Vietnam-based asset management firm VinaCapital said it will evaluate investments into privatised state-owned business, as the local government is looking to push a spate of listings this year.
Its multi-asset vehicle, Vietnam Opportunity Fund (VOF), has been investing in such opportunities, and currently holds equities in firms such as Vietnam Dairy Products JSC (commonly known as Vinamilk), Phu Nhuan Jewelry, Quang Ngai Sugar, Loc Troi Group (formerly An Giang Plant Protection JSC), Vietnam National Textile and Garment Group, and Airports Corporation of Vietnam (ACV), among others.
“VOF’s investment strategy is to focus on investment opportunities not available to market participants. Hence, we have built a reasonably large portfolio of privatised SOE (state-owned enterprise) or OTC assets, private equity deals and pre-IPO deals. Needless to say, privatised SOEs are an important part of our portfolio,” said Andy Ho, the firm’s CIO.
However, he added private equity investments still represented the largest component of the fund portfolio.
VOF has also secured several full exits from government-backed companies, including coffee producer Vinacafe Bien Hoa and Loc Troi Group. Some other state majors remain important holdings to the fund, such as Vinamilk, Quang Ngai Sugar and ACV.
“As with any investment we make, we tend to focus on companies that are part of Vietnam’s domestic consumption growth story. Sectors we like include food and beverage, construction and materials, infrastructure, healthcare and education. All are continuing to grow as Vietnam’s middle class grows,” Ho said.
Ho saw Mobifone’s privatisation an intriguing transaction, and also pointed out that stake sales in Vietnam’s beer companies would be attractive to foreign beer makers.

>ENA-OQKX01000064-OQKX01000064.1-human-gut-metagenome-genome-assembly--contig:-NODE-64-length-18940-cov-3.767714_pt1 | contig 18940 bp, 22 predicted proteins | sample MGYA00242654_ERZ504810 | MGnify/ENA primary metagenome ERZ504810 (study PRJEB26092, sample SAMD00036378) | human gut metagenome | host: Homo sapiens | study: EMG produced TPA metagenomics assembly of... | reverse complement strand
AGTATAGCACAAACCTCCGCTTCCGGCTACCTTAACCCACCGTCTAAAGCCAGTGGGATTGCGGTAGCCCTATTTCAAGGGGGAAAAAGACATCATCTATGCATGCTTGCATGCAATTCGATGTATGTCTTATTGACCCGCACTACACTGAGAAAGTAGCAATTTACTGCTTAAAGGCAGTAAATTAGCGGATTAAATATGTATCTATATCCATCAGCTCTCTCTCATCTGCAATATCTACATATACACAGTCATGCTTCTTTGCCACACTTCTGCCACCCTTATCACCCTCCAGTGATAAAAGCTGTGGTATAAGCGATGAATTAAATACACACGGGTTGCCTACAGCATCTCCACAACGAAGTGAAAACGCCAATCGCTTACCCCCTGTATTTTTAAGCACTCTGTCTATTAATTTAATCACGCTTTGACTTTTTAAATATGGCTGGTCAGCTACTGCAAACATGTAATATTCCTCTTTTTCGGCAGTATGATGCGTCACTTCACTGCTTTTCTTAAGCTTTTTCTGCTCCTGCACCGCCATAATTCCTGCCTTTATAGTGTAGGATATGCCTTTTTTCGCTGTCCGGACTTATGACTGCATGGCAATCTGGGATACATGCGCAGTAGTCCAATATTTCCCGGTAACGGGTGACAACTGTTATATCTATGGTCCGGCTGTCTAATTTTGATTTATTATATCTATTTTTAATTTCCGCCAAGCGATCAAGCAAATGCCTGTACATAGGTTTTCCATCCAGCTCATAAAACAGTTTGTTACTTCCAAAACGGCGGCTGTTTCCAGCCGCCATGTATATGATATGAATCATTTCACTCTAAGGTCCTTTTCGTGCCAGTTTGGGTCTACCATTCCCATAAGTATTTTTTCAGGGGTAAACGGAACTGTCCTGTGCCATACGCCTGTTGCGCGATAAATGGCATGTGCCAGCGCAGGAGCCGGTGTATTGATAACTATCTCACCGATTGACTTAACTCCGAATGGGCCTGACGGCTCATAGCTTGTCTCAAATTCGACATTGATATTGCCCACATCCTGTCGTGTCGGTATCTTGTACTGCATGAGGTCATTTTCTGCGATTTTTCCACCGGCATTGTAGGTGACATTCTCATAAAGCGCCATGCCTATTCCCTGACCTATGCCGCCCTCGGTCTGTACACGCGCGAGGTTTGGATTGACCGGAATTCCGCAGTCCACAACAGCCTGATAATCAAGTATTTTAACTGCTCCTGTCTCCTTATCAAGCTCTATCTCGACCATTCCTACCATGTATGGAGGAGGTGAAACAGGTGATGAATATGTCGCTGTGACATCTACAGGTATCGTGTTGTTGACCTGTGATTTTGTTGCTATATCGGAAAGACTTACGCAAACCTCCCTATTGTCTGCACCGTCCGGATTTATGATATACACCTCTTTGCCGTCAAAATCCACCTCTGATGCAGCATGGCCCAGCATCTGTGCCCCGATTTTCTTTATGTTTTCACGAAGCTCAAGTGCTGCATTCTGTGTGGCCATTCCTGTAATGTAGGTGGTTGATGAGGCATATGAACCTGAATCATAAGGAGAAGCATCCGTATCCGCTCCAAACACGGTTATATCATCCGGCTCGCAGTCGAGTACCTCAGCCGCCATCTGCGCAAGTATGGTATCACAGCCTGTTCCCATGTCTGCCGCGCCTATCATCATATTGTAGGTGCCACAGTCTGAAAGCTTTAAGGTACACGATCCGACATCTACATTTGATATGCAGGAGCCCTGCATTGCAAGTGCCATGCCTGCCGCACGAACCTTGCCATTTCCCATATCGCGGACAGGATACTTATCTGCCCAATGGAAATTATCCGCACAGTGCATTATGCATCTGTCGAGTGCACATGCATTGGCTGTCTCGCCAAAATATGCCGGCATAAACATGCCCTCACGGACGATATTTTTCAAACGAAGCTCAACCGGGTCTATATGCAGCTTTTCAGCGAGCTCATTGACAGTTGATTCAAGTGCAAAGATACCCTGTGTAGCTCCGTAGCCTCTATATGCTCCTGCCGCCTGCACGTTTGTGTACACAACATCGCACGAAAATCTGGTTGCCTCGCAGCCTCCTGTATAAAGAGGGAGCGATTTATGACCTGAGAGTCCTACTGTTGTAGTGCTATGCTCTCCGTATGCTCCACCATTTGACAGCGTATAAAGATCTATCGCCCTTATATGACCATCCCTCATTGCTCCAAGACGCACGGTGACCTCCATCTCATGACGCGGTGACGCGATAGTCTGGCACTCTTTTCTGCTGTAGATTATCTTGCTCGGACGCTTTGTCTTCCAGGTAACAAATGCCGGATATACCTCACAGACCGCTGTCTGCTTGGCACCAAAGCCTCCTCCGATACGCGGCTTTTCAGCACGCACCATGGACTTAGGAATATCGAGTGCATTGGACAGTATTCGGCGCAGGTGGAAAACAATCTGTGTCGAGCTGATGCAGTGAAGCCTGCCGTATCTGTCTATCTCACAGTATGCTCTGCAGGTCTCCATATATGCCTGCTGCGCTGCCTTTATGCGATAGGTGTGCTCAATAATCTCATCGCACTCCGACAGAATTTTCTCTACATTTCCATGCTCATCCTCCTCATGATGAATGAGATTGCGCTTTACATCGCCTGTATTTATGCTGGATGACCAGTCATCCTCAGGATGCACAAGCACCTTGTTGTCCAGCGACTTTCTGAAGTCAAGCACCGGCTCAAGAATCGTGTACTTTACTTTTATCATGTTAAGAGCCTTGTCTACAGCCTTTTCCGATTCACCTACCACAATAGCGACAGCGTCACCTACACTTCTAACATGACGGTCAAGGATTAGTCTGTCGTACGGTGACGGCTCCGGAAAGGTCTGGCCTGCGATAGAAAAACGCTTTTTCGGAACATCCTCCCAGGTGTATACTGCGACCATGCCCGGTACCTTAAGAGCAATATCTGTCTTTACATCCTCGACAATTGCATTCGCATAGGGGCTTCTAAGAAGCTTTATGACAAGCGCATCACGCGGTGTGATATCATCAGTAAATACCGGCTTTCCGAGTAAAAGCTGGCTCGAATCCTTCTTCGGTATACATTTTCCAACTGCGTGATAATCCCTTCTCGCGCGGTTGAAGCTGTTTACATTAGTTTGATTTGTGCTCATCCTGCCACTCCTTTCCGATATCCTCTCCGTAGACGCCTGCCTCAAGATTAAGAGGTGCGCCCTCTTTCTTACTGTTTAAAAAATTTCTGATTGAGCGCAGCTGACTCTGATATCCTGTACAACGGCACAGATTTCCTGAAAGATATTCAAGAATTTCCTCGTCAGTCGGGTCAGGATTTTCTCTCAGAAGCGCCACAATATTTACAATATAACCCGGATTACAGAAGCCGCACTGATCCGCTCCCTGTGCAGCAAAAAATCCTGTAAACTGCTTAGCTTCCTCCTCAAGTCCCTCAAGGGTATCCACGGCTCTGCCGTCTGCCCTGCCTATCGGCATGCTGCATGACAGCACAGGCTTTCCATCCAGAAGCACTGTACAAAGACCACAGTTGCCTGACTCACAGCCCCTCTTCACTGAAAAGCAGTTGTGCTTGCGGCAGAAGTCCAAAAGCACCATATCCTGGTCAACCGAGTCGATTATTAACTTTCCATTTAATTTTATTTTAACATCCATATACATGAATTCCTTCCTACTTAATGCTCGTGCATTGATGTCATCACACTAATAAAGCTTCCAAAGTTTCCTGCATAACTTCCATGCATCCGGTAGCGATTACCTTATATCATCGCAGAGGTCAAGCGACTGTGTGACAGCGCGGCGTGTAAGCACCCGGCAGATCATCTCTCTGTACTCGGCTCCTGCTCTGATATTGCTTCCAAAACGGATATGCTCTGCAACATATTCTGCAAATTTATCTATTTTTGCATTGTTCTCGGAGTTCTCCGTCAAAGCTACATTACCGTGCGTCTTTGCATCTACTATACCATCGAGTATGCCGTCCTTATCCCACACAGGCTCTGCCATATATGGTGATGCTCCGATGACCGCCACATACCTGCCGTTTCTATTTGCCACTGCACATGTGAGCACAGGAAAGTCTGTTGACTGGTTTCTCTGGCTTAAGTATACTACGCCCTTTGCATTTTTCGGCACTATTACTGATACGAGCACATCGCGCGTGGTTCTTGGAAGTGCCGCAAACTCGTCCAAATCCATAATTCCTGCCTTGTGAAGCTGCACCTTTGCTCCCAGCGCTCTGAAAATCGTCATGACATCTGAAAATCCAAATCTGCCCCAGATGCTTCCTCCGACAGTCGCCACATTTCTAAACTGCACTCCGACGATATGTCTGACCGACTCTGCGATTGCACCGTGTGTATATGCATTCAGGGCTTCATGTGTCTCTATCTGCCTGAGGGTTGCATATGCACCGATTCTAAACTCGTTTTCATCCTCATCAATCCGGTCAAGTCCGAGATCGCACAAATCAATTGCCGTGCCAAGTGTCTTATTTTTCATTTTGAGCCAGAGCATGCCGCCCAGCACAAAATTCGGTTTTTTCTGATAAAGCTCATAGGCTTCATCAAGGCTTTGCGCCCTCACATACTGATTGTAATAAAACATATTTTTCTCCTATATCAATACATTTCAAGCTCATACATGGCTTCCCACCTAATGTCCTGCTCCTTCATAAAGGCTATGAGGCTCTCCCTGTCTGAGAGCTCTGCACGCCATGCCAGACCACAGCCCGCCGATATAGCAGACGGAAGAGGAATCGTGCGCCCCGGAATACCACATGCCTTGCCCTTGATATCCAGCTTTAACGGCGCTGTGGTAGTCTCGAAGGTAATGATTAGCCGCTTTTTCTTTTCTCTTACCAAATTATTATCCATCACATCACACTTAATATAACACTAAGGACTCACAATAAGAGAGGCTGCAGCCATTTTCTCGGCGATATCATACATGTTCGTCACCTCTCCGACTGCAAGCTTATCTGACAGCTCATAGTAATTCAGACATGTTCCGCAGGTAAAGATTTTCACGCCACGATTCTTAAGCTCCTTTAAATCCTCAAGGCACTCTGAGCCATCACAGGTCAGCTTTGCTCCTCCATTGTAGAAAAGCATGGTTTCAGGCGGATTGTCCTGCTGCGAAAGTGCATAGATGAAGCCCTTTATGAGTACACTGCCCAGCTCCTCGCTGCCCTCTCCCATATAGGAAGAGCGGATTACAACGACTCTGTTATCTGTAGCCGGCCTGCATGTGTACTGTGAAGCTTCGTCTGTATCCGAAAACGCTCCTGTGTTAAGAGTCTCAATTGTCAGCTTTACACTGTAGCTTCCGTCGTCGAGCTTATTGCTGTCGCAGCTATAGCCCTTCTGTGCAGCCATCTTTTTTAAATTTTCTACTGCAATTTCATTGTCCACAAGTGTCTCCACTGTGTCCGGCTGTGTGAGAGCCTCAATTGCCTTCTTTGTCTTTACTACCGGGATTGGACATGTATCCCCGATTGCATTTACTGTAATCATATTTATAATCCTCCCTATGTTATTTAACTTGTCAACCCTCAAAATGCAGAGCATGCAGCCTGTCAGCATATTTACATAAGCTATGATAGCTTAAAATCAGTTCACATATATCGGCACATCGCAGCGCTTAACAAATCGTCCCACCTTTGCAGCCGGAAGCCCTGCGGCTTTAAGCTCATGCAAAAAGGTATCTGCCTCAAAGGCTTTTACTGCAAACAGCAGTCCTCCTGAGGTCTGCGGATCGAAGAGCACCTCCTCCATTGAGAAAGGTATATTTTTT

VinaCapital, in its latest monthly update, said that VOF’s capital market portfolio, which increased 3.6 per cent over January, underperformed the VNIndex because the fund did not hold stocks in Sabeco and Habeco, which contributed a significant portion to the benchmark index.
VOF has chosen not to invest in these stocks, and attributed the decision to the fact that its assessment had shown that these companies were not growing at a justifiable rate.
“A fair amount of the premium in their stock prices is related to the expectation that strategic buyers will take large stakes in these companies in the near term,” the update report said.
Ho also added: “As for other companies, it’s tough to generalise. Good assets will attract investors, poor ones will not. But ultimately, we believe privatisation is positive. There’s no need for the state to operate most businesses. The private sector and market forces are more efficient and tend to work better.”
While VOF declined to mention its near-term future investment pipeline, the fund applauded the government for accelerating the liberalisation – the listing of state-owned companies – and added that it would look at appropriately valued companies benefiting from Vietnam’s strong domestic consumption story.